As a rule, an MRI of the brain consists of four 3D data sets, each with 200 slices. “This means that, after magnetic resonance imaging (MRI), a radiologist would have to examine 800 images for a single patient. That cannot be achieved in day-to-day hospital work,” says Roland Opfer, 43, head of the six-strong team developing algorithms for evaluating image data at jung diagnostics GmbH. Algorithms – a sequence of instructions for solving defined tasks – need around half an hour for such an evaluation while “working” with constant accuracy. Nevertheless, irrespective of how secure the automated result is, “a person still checks the outcome in the end,” he added. (This feature follows from the first article about the debate as part of our Hamburg News series on artificial intelligence.)
Individual therapy using algorithms
The main application at the moment is automated evaluation and quantification of image data, particularly of MRI images for patients with multiple sclerosis (MS), that jung diagnostics provides as a service to radiology units. “The aim is to help the doctor pinpointing the best therapy,” Opfer said. Even though MS is incurable, there are highly effective medicines able to slow its course significantly. MS is also known as the “illness with a 1,000 faces”, as its progress varies with each patient. The MRI images provide information about whether and to what extent medication is effective. “MS involves inflammatory processes in the central nervous system, recognizable as lesions using MRI. In addition, the brain volume declines. The algorithms measure brain volume, and also detect and measure the lesions,” Opfer explained. “Comparison with earlier images, as well as those of healthy people, facilitates decisions about whether the therapy is successful, or another medication should be tried,” he added.
AI – no replacement for medical experts
Radiology is particularly well suited to the use of artificial intelligence (AI), as it is a data-driven discipline. Large amounts of data are the precondition for self-learning algorithms. But Opfer does not anticipate AI replacing doctors in the foreseeable future. “We are only just arriving at a stage of AI that attains human capabilities,” he said. Algorithms are certainly able to carry out a series of tasks more rapidly and with greater accuracy. But the machines are not cleverer than humans – even in terms of deep learning, a learning method inspired by how the human brain learns – as “training” the algorithms is done based on human parameters. “But they take over some of the work from the doctors. This saves time that they can make better use of elsewhere,” Opfer says in setting out the advantages of AI. This also seems to be in the interest of the patients, as a representative study by Bitkom shows. Accordingly, 68 per cent of Germans want AI to be increasingly used in medicine to help doctors during diagnosis and to select the best possible therapy.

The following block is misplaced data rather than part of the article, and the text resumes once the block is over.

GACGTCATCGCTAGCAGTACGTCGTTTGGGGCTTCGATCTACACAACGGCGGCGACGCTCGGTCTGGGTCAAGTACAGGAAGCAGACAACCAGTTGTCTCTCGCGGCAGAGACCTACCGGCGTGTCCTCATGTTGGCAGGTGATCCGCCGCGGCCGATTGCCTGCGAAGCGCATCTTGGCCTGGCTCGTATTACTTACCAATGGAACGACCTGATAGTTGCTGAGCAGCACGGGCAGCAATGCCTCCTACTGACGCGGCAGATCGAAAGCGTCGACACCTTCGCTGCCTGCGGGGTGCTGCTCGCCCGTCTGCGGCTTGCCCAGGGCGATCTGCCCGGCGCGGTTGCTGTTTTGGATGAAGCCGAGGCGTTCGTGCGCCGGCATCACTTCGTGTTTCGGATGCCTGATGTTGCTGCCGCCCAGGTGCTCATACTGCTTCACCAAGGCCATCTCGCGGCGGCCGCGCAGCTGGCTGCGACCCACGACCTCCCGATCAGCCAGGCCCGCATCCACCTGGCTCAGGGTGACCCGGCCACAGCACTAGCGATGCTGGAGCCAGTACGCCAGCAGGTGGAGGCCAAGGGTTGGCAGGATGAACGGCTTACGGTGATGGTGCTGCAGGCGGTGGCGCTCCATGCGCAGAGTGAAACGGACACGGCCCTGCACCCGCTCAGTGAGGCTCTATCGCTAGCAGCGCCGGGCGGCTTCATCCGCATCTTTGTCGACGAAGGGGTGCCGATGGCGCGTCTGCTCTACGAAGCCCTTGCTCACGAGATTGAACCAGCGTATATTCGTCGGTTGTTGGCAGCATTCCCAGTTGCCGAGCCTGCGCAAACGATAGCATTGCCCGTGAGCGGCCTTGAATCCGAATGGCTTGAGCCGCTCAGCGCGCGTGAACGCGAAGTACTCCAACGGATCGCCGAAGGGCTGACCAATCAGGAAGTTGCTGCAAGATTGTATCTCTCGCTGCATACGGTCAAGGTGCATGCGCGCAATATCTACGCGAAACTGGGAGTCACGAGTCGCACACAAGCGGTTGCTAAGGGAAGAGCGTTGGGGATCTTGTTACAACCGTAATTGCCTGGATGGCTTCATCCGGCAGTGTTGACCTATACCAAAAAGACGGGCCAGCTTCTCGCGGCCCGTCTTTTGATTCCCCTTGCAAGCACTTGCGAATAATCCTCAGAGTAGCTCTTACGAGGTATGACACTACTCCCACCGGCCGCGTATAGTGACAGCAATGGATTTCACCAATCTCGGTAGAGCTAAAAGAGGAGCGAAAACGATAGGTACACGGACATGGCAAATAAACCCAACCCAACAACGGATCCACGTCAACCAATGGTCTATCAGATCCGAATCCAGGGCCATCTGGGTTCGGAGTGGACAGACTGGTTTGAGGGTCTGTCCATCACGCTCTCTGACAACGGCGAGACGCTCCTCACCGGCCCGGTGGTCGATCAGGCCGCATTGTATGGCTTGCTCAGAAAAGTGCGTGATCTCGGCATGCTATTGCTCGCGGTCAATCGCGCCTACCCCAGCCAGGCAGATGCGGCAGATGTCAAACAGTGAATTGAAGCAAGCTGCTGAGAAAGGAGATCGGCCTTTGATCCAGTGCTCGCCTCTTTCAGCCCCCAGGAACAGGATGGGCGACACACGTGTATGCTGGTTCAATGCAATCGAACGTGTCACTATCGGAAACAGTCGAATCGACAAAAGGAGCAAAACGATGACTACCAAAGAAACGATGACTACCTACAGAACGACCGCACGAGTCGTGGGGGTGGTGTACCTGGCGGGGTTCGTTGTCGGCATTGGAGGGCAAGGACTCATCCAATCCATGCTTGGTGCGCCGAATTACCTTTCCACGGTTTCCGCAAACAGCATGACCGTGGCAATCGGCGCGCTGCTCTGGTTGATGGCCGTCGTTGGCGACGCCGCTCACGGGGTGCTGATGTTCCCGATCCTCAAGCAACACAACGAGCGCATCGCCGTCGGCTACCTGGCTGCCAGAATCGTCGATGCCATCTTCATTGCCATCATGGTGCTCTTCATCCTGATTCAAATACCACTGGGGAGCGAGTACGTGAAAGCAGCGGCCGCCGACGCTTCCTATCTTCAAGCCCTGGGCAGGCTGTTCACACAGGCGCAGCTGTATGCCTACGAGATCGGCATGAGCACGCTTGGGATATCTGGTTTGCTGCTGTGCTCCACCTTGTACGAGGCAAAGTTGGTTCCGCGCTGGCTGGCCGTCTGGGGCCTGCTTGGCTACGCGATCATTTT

Philips heavily involved in AI research
Jung diagnostics is based on the Philips Campus in Hamburg’s Health Innovation Port. Both Opfer and company founder Lothar Spies worked in research at Philips for years. The medical products manufacturer is heavily involved in AI research. Of the total annual budget of EUR 1.7 for research and development at Philips, 60 per cent goes towards developing software and into data science. “It is all but impossible to call up all the relevant information in daily hospital work, interpret it and always deduce the correct decisions rapidly and securely,” Timo Paulus, Innovation and Business Development DACH Director at Philips says. “Artificial intelligence can assist in the health sector by converting large amounts of data into information ready for use,” Paulus says.